Mental Health Issues in Nursing Homes

Photo by Harun Tan on

  Mental health relates to any behaviours and conditions which impedes with social functioning capacity to negotiate daily life (WHO | Mental Health, 2019) .  Many older people will have some sort of mental health issue at some point, this may be due to illness, grief and loss, financial stress and loss of independence. Between 2017-18, 9.9 billion dollars was spent in mental health and 4.3 million people received mental health services. Mental health is as important as physical wellbeing for elderly people, this is also true for people with dementia (Mental Health Services in Australia, Prevalence, Impact and Burden, 2019).         The vulnerable group chosen for this paper is elderly people with dementia living in long term aged care homes and in the community. The national health priority in focus is mental health.

        Finding ways to improve mental wellbeing for people living with dementia is important to improving quality of life. Neuropsychiatric symptoms (NPS) are now known to occur universally over the many stages of dementia. They also occur with increasing frequency in early onset of dementia. NPS in the form of mild behavioural impairment in the presence of cognitive impairment may constitute early onset of dementia. A wide range of symptoms have been reported, although they tend to aggregate into predictable groups namely depression, apathy, psychosis and agitation (Smalbrugge et al., 2017). Challenging behaviours are highly prevalent in nursing home residents, and for many it one of the main reasons why they are placed in long term care facility. These challenging behaviours lead to poor quality of life and stress and burden on care givers if not managed properly. This is especially for poorly managed aggression and agitation.  Managing these challenging behaviours demands a multidisciplinary approach, which focuses on finding and treating the underlying cause of the behaviour (Backhouse et al., 2016).

       Treatment and management are dependent on the stage of dementia. It can range from non-pharmacological intervention to pharmacological intervention like the use of psychotropics.  Evidence of the efficacy of psychotropics in the treatment and management of NPS symptoms has been shown to be sub-optimal (Groot Kormelinck et al., 2019). Studies now indicate that their use, may even worsen the symptoms of NPS, they may increase the likelihood of falls and increased hospital transfers. Finding ways to manage these symptoms non pharmacologically will provide dignity and improve the quality of elderly people with dementia (Groot Kormelinck et al., 2019).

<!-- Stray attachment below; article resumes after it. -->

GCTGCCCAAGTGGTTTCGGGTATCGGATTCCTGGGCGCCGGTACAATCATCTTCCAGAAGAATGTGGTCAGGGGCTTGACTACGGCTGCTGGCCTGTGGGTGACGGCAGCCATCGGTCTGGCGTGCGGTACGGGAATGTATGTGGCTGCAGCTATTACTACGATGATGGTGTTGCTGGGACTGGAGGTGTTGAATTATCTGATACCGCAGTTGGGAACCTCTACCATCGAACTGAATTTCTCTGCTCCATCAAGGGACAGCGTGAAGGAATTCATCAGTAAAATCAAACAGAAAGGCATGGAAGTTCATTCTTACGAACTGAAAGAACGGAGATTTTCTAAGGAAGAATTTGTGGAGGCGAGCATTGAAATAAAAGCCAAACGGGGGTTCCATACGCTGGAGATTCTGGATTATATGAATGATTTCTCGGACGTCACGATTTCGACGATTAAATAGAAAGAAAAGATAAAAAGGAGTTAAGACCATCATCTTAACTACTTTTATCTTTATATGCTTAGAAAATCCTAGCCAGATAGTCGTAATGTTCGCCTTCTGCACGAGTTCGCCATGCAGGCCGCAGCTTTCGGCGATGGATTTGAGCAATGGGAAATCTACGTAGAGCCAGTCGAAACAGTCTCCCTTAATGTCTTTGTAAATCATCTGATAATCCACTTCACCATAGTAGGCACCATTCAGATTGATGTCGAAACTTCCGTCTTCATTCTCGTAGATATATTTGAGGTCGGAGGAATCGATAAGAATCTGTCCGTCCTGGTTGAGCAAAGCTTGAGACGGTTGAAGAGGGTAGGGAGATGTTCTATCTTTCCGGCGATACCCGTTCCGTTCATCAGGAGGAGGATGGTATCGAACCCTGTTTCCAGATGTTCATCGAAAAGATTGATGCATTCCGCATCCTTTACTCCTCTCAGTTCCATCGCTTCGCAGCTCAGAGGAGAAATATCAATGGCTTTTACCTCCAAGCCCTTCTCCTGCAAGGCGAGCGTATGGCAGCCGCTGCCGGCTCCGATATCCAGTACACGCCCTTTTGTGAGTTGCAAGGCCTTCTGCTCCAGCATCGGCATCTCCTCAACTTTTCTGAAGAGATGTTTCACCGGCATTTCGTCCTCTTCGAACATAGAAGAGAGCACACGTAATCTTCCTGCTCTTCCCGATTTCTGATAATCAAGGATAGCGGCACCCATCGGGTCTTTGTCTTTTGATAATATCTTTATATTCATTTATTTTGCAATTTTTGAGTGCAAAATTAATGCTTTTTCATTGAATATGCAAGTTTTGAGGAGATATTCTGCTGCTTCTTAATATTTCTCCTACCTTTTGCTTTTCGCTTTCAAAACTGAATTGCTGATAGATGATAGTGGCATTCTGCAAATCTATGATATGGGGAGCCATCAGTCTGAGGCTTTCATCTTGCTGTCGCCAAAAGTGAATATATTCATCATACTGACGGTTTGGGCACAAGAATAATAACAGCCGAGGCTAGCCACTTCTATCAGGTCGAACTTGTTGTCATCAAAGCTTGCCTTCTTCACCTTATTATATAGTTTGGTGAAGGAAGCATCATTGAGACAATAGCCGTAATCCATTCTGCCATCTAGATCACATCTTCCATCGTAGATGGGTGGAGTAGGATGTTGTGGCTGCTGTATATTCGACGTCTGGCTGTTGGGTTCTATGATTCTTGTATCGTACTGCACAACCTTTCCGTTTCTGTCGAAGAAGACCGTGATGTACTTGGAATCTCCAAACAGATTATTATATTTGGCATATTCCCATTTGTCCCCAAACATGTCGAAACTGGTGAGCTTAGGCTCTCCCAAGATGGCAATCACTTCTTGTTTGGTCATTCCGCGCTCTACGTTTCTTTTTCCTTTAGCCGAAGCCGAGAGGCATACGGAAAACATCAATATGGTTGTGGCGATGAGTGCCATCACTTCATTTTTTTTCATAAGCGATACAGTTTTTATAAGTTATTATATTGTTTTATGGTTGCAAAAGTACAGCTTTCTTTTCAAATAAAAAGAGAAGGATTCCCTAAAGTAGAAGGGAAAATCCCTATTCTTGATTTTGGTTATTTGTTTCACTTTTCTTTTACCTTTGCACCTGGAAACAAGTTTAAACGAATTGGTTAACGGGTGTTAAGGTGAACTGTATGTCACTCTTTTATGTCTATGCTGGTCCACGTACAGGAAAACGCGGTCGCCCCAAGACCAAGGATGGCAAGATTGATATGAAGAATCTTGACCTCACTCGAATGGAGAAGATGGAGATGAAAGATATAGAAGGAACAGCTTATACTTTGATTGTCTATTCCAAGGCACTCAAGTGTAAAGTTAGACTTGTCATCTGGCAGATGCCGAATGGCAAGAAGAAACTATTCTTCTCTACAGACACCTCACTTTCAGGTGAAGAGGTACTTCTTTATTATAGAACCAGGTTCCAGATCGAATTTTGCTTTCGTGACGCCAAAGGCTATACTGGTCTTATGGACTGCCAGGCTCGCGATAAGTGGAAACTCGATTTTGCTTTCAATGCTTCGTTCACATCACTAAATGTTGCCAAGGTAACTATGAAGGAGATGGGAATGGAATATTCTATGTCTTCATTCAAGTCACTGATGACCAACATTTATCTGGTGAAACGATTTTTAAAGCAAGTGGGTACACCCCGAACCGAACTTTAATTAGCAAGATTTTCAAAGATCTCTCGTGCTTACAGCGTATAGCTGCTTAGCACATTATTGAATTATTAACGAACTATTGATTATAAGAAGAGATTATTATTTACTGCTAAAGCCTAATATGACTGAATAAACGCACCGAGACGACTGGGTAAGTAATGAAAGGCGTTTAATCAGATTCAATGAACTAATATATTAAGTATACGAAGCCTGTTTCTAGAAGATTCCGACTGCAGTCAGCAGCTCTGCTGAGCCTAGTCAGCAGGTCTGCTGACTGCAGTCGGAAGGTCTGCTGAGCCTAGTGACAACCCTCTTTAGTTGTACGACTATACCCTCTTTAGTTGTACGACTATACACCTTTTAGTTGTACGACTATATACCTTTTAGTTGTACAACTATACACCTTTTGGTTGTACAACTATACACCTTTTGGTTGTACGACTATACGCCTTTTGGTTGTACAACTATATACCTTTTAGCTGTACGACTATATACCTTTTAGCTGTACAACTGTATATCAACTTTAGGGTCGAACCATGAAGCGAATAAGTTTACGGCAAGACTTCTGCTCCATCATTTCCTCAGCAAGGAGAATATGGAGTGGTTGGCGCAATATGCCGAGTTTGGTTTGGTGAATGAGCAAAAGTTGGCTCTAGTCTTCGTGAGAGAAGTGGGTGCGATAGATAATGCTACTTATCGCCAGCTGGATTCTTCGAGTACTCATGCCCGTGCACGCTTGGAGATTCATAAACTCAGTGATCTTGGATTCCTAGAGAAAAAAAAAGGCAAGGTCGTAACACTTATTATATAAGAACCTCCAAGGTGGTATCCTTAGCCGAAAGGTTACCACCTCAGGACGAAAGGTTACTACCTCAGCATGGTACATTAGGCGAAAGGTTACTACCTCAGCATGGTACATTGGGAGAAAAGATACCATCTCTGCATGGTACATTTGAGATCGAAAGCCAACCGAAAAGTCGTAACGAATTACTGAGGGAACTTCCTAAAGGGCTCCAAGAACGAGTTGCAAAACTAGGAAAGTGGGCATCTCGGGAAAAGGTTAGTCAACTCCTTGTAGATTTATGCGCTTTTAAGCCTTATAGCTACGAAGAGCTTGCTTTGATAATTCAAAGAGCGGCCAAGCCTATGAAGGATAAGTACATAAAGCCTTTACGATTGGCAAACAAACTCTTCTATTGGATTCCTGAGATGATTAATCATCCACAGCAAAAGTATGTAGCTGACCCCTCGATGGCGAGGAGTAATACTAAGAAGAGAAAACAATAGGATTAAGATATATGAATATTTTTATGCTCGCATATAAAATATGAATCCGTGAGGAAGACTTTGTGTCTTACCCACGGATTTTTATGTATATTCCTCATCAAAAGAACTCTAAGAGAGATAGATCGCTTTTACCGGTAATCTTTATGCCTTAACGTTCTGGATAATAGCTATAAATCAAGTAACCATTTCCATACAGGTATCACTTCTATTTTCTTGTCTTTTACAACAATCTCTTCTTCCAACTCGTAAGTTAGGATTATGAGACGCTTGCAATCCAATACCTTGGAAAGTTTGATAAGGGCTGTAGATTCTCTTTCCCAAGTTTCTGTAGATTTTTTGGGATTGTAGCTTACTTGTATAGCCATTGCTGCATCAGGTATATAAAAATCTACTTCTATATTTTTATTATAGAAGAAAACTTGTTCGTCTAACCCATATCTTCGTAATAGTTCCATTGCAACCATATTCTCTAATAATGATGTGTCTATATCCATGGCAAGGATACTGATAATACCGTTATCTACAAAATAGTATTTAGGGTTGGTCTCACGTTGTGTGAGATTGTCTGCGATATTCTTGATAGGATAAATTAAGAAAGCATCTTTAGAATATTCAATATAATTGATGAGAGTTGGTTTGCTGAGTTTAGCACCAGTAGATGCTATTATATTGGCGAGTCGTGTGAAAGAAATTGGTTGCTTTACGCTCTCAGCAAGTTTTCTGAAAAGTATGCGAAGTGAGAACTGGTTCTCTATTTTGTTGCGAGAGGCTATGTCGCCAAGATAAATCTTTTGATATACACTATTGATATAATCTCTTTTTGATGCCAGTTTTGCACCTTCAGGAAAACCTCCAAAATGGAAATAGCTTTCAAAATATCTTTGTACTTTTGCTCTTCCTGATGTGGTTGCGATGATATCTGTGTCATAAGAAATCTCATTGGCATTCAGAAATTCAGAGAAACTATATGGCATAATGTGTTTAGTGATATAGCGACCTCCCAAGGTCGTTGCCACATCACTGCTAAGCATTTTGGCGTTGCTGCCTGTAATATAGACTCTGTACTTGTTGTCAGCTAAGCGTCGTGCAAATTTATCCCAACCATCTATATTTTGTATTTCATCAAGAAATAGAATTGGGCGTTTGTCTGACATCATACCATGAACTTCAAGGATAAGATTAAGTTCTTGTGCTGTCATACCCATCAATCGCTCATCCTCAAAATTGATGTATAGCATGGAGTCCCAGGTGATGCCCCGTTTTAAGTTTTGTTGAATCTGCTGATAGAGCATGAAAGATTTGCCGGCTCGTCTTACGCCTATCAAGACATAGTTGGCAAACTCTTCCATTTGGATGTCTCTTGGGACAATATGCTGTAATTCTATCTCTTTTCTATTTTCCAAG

Recent changes to the National Quality Standards demand, that care homes find different ways of managing these symptoms and only use psychotropics as a last resort ( Aged Care Quality and Safety Commission, 2020). This makes managing mental health issues in elderly people with dementia a lot more challenging. One reason could be the staffing issues. In many nursing homes it is not unusual to have one registered nurse in charge of 40 -50 residents.  In dementia specific wards, there is normally 20-40 resident in a secured location, and staffing ratios is dependent on the acuity of the resident. Hence most nursing homes use group activities to manage behaviours rather than targeted therapies. The use of psychotropics is normally a case of striking a balance between the rights of individual resident with behaviours and the rights of the other residents in the facility. This could account for high levels of inappropriate prescriptions and overuse of psychotropics.

        In conclusion, managing mental health issues in dementia has become increasingly challenging due to the shortage of trained staff. Aged care usually has a high degree of staff turnover and most people use it as a steppingstone to other careers, this means there is no continuity of care (Costello et al., 2019). The high turnover, especially carers means that facilities spend more time constantly training new care staff in the targeted behavioural management strategies of the individual residents in the facility. Low continuity of care is defined as increased fragmentation of health care workers. Low continuity of care has been shown to be associated with higher hospitalisation (Amjad et al., 2016).


Amjad, H., Carmichael, D., Austin, A. M., Chang, C.-H., & Bynum, J. P. W. (2016). Continuity of Care and Health Care Utilization in Older Adults With Dementia in Fee-for-Service Medicare. JAMA Internal Medicine, 176(9), 1371–1378.

Backhouse, T., Killett, A., Penhale, B., & Gray, R. (2016). The use of non-pharmacological interventions for dementia behaviours in care homes: Findings from four in-depth, ethnographic case studies. Age and Ageing, 45(6), 856–863.

Costello, H., Walsh, S., Cooper, C., & Livingston, G. (2019). A systematic review and meta-analysis of the prevalence and associations of stress and burnout among staff in long-term care facilities for people with dementia. International Psychogeriatrics, 31(8), 1203–1216.

Groot Kormelinck, C. M., van Teunenbroek, C. F., Kollen, B. J., Reitsma, M., Gerritsen, D. L., Smalbrugge, M., & Zuidema, S. U. (2019). Reducing inappropriate psychotropic drug use in nursing home residents with dementia: Protocol for participatory action research in a stepped-wedge cluster randomized trial. BMC Psychiatry, 19(1), 298.

Self-assessment tool for recording consumers receiving psychotropic medications | Aged Care Quality and Safety Commission. (2020). Retrieved May 16, 2020, from

Smalbrugge, M., Zwijsen, S. A., Koopmans, R. C. T. M., & Gerritsen, D. L. (2017). Challenging Behavior in Nursing Home Residents with Dementia. In S. Schüssler & C. Lohrmann (Eds.), Dementia in Nursing Homes (pp. 55–66). Springer International Publishing.

WHO | Mental Health. (2020). WHO; World Health Organization. Retrieved May 16, 2020, from

%d bloggers like this: